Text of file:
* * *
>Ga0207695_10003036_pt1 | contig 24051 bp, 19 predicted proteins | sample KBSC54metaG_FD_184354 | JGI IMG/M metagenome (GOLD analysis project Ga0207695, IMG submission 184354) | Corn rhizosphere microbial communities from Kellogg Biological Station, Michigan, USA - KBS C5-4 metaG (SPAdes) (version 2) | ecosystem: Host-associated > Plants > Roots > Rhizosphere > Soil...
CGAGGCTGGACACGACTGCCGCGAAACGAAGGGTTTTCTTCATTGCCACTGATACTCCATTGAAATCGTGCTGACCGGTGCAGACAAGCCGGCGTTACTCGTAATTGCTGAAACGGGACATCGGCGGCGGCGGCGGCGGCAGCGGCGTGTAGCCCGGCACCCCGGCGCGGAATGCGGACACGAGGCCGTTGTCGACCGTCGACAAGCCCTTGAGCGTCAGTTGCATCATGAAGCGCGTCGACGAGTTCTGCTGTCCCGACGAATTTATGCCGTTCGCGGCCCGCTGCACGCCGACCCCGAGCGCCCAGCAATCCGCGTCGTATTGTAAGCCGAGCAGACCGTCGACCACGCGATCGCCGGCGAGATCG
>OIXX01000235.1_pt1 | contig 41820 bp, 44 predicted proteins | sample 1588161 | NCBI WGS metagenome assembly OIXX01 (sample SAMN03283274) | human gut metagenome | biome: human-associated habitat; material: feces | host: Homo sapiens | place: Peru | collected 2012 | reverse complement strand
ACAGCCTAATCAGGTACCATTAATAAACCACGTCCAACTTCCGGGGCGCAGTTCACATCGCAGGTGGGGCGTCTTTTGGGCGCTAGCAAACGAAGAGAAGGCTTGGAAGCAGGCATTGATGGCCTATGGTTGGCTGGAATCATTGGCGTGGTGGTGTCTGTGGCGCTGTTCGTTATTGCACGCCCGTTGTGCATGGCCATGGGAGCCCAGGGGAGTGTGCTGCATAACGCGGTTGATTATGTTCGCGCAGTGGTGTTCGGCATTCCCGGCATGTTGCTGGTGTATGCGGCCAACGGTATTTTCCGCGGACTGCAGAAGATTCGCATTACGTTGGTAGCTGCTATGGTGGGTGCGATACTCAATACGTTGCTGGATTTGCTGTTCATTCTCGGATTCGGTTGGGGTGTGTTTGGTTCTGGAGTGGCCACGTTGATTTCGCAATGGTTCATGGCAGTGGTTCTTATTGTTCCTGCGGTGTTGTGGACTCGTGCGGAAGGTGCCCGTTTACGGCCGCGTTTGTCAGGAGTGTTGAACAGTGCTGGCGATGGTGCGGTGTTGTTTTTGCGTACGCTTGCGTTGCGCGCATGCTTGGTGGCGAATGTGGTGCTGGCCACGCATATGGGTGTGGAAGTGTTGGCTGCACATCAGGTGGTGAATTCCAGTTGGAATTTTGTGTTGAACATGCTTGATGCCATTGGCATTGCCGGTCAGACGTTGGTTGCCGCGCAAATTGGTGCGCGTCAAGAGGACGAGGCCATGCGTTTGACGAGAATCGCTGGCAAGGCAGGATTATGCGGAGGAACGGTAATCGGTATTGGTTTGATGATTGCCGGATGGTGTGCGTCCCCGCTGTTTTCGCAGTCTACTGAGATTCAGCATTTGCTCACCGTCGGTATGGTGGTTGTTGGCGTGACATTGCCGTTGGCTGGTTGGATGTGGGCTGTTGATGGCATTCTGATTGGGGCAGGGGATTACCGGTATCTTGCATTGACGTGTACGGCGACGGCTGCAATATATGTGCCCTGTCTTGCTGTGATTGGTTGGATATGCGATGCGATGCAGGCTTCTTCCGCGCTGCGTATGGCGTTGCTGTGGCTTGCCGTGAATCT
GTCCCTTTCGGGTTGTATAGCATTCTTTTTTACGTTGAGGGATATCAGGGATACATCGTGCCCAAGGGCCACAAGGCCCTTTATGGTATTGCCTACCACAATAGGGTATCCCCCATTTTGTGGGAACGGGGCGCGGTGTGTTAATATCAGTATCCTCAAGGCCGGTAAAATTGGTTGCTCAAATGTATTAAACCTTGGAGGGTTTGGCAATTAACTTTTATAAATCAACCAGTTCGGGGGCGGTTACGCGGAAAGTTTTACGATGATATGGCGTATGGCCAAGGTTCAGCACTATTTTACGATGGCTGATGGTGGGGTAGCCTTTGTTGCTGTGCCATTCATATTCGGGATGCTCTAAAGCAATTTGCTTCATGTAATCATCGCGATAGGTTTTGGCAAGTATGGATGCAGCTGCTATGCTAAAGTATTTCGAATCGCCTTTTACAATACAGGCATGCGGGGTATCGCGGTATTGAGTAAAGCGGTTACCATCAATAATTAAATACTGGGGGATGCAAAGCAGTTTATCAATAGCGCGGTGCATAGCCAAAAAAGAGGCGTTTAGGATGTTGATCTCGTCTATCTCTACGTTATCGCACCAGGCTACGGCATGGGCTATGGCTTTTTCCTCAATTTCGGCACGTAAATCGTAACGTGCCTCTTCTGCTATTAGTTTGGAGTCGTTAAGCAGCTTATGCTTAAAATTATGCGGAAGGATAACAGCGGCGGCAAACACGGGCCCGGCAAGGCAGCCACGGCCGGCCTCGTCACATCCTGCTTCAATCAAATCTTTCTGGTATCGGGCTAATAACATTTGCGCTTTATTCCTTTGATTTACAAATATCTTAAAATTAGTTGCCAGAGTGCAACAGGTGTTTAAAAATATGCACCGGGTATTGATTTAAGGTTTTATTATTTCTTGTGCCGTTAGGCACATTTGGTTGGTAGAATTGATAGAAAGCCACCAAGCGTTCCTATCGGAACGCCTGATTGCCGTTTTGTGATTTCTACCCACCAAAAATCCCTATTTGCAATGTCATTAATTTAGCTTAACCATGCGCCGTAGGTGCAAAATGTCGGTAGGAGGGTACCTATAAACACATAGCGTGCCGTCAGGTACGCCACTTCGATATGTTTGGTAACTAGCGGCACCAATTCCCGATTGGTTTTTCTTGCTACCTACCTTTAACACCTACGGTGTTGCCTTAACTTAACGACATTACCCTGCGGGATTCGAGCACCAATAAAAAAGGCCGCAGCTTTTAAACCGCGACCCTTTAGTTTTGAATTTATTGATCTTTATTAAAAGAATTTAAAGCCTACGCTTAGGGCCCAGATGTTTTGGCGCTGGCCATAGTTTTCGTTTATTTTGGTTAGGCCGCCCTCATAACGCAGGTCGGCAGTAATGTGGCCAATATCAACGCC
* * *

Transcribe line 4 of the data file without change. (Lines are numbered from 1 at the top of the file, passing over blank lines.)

ACAGCCTAATCAGGTACCATTAATAAACCACGTCCAACTTCCGGGGCGCAGTTCACATCGCAGGTGGGGCGTCTTTTGGGCGCTAGCAAACGAAGAGAAGGCTTGGAAGCAGGCATTGATGGCCTATGGTTGGCTGGAATCATTGGCGTGGTGGTGTCTGTGGCGCTGTTCGTTATTGCACGCCCGTTGTGCATGGCCATGGGAGCCCAGGGGAGTGTGCTGCATAACGCGGTTGATTATGTTCGCGCAGTGGTGTTCGGCATTCCCGGCATGTTGCTGGTGTATGCGGCCAACGGTATTTTCCGCGGACTGCAGAAGATTCGCATTACGTTGGTAGCTGCTATGGTGGGTGCGATACTCAATACGTTGCTGGATTTGCTGTTCATTCTCGGATTCGGTTGGGGTGTGTTTGGTTCTGGAGTGGCCACGTTGATTTCGCAATGGTTCATGGCAGTGGTTCTTATTGTTCCTGCGGTGTTGTGGACTCGTGCGGAAGGTGCCCGTTTACGGCCGCGTTTGTCAGGAGTGTTGAACAGTGCTGGCGATGGTGCGGTGTTGTTTTTGCGTACGCTTGCGTTGCGCGCATGCTTGGTGGCGAATGTGGTGCTGGCCACGCATATGGGTGTGGAAGTGTTGGCTGCACATCAGGTGGTGAATTCCAGTTGGAATTTTGTGTTGAACATGCTTGATGCCATTGGCATTGCCGGTCAGACGTTGGTTGCCGCGCAAATTGGTGCGCGTCAAGAGGACGAGGCCATGCGTTTGACGAGAATCGCTGGCAAGGCAGGATTATGCGGAGGAACGGTAATCGGTATTGGTTTGATGATTGCCGGATGGTGTGCGTCCCCGCTGTTTTCGCAGTCTACTGAGATTCAGCATTTGCTCACCGTCGGTATGGTGGTTGTTGGCGTGACATTGCCGTTGGCTGGTTGGATGTGGGCTGTTGATGGCATTCTGATTGGGGCAGGGGATTACCGGTATCTTGCATTGACGTGTACGGCGACGGCTGCAATATATGTGCCCTGTCTTGCTGTGATTGGTTGGATATGCGATGCGATGCAGGCTTCTTCCGCGCTGCGTATGGCGTTGCTGTGGCTTGCCGTGAATCT